Another roster position up for grabs is the third quarterback slot behind Matt Hasselbeck and Seneca Wallace. 2005 third-round pick David Greene has faced serious (possibly overwhelming) competition from NFL Europe star Gibran Hamdan. Hamdan has set records across the pond, but he’s also suffered a series of frustrating injuries. He’s looked great this camp, throwing scud missiles between defenders in the scrimmage, and displaying the kind of acumen Holmgren’s offense requires. “I don’t to minimize the position - you need (a third quarterback). They don’t get a lot of reps so my message to them is make them count. They’ll play in the preseason games and that will be a big test for them.”
RB Shaun Alexander, the 2005 NFL Most Valuable Player, will get a few snaps against the Cowboys this Saturday at Qwest Field. But for the most part, expect to see the starters get a quick hook – preseason is for the sub-strata and their desperate fights to hang on. “(Alexander’s) going to play in the games and get ready and get hit around a little bit, but I don’t have to see him do a lot of things, I’ve seen him do a lot of things. With running backs in particular, he needs to get banged around a little bit, but we’re going to keep him fresh for the season.”
The Seahawks will have their list together by Wednesday of who should play, and for how long. “We’ll have that meeting. I asked the coaches to put together a list for me by (then),” Holmgren said.
Alexander and the other running backs have been experiencing a new phenomenon in practice – nearly every stretch play, every power sweep, every former “gimme” trap play, has been sussed out almost immediately by Seattle’s new and improved defense.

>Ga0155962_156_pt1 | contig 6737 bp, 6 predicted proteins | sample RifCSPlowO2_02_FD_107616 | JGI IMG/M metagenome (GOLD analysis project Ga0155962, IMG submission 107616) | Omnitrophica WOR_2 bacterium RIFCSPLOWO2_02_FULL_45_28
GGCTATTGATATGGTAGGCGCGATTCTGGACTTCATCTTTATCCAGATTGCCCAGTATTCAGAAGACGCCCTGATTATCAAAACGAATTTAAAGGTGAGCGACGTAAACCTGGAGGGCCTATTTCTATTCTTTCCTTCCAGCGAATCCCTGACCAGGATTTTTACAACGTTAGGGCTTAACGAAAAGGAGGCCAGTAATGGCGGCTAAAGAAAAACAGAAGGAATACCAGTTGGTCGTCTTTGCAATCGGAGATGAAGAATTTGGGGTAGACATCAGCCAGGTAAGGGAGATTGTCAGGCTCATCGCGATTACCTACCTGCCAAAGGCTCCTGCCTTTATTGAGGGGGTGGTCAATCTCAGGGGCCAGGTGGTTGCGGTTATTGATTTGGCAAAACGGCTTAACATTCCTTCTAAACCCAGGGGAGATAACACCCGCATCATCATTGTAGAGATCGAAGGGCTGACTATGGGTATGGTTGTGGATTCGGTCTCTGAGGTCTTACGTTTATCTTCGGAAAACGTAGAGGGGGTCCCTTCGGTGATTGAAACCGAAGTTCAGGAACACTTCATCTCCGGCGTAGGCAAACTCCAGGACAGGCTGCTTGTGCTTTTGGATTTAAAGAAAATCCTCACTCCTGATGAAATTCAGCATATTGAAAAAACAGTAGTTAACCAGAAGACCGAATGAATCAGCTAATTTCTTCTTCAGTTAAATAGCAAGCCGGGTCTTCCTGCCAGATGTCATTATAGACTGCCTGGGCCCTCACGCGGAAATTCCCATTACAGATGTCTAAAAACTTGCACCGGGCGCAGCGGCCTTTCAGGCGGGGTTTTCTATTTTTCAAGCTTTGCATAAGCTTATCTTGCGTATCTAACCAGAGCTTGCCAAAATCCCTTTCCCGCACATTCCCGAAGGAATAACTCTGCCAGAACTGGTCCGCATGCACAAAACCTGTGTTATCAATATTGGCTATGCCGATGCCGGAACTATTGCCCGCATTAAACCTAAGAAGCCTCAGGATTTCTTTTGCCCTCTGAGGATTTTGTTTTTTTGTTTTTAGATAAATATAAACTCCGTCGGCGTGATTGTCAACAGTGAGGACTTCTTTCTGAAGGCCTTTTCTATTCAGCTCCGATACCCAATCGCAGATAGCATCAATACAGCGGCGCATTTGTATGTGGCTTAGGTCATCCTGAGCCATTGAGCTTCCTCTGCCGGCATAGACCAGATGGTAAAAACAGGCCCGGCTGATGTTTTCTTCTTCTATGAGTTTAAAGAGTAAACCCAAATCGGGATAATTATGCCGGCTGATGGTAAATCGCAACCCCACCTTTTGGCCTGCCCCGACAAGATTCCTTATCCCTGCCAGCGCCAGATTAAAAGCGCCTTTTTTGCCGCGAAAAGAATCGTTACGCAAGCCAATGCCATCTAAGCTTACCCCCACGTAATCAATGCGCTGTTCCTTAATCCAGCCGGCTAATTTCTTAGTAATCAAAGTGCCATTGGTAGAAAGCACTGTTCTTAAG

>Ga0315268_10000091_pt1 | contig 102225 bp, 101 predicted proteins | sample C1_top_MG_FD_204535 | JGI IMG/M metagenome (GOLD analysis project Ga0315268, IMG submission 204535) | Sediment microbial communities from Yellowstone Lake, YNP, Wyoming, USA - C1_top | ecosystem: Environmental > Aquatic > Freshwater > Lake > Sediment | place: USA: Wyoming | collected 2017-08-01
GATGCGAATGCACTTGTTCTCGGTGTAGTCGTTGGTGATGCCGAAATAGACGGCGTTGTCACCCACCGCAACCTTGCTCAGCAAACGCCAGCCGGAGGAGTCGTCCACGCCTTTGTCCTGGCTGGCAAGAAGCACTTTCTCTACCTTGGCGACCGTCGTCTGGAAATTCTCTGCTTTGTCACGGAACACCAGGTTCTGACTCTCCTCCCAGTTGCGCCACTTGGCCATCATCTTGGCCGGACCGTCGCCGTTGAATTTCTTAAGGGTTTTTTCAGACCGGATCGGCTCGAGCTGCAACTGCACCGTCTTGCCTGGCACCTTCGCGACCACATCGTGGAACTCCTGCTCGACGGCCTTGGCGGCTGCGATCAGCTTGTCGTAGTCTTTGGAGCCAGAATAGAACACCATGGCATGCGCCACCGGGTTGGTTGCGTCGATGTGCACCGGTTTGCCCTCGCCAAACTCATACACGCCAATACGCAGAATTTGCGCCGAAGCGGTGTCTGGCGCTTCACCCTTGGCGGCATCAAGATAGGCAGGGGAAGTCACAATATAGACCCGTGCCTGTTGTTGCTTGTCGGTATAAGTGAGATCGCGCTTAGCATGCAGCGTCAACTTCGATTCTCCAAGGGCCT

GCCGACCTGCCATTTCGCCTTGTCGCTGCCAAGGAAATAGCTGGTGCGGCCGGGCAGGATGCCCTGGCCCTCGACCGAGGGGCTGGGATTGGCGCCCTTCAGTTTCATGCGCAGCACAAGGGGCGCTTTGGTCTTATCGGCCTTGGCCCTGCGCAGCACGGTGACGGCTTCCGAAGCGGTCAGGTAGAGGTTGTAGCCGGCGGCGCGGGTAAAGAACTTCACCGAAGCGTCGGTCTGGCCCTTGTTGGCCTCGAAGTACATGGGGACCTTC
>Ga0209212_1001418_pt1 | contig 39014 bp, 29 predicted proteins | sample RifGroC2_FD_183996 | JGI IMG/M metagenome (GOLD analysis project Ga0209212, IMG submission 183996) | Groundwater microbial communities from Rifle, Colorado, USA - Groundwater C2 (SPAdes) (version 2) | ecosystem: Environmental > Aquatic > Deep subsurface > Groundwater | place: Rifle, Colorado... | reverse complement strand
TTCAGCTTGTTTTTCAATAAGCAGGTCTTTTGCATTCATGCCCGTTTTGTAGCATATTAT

With the addition of Julian Peterson, and the further experience of 2005 rookies Lofa Tatupu and Leroy Hill, the Seahawks’ linebacker corps appears set to make life miserable for opposing offenses. Combine that with an ever-improving DT rotation, and team president Tim Ruskell’s insistence that the front seven would need to experience a near-miraculous turnaround looks like the immediate truth.
For Holmgren. It’s been a mixed blessing. He hasn’t had a Top Ten defense since his days in Green Bay, but he’s also not used to a Seattle defense stopping a Seattle offense like this. According to Holmgren, speed is at the root of the equation. “Anytime you have great team speed on defense you have a chance to be much better. Defense is very much about speed. Reaction and speed. We have good speed on defense.”
The team will get defensive ends Grant Wistrom and Joe Tafoya back by the third preseason game, according to Holmgren’s estimation, making that front line even stronger. Today, DT Chuck Darby found out that practice is getting more physical by the day. “Darby’s okay, he got (accidentally) kicked,” Holmgren said. “I told him when his football career is over, I have a guy in Hollywood that can help him. I don’t want to minimize it, but he said ‘Coach, it hurt,’ I said, “I know it hurt, but don’t make me nervous.”
Holmgren’s good humor speaks to the state of the team – a determined, ferociously talented squad. “I’ve been doing this for a long time and they’re never when I want them to be. But that is what training camp is all about. You get them ready to play the games and then do the best you can in the games.
While he did bark at his tight ends for missing blocking assignments today, Hollmgren seems as content as any coach will be before live action happens and the real evaluations begin. “I’m very pleased with how the guys are practicing. We had one day (last Friday, when he kicked the team off the field half an hour early) where I thought they were not into it the way I would like them to be into it.
“Today I was just enjoying practice and getting competitive myself. That’s okay - I have to get the blood circulating a little bit.”
Doug Farrar is the Editor-in-Chief of Seahawks.NET, and a staff writer for Football Outsiders. Feel free to e-mail him here.